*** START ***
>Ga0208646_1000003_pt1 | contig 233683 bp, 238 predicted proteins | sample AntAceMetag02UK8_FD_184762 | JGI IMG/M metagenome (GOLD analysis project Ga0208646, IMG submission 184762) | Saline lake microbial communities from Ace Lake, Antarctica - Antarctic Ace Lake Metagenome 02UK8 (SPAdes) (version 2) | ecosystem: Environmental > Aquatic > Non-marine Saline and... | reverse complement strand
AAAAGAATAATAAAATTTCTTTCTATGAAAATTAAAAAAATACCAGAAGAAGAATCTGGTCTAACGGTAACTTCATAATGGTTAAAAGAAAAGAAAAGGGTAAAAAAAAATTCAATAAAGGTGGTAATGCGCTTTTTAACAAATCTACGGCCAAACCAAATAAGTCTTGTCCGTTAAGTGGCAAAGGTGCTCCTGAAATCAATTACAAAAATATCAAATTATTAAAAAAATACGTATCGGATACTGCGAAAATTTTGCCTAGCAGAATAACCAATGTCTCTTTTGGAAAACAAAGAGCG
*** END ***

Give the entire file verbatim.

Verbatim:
>Ga0208646_1000003_pt1 | contig 233683 bp, 238 predicted proteins | sample AntAceMetag02UK8_FD_184762 | JGI IMG/M metagenome (GOLD analysis project Ga0208646, IMG submission 184762) | Saline lake microbial communities from Ace Lake, Antarctica - Antarctic Ace Lake Metagenome 02UK8 (SPAdes) (version 2) | ecosystem: Environmental > Aquatic > Non-marine Saline and... | reverse complement strand
AAAAGAATAATAAAATTTCTTTCTATGAAAATTAAAAAAATACCAGAAGAAGAATCTGGTCTAACGGTAACTTCATAATGGTTAAAAGAAAAGAAAAGGGTAAAAAAAAATTCAATAAAGGTGGTAATGCGCTTTTTAACAAATCTACGGCCAAACCAAATAAGTCTTGTCCGTTAAGTGGCAAAGGTGCTCCTGAAATCAATTACAAAAATATCAAATTATTAAAAAAATACGTATCGGATACTGCGAAAATTTTGCCTAGCAGAATAACCAATGTCTCTTTTGGAAAACAAAGAGCG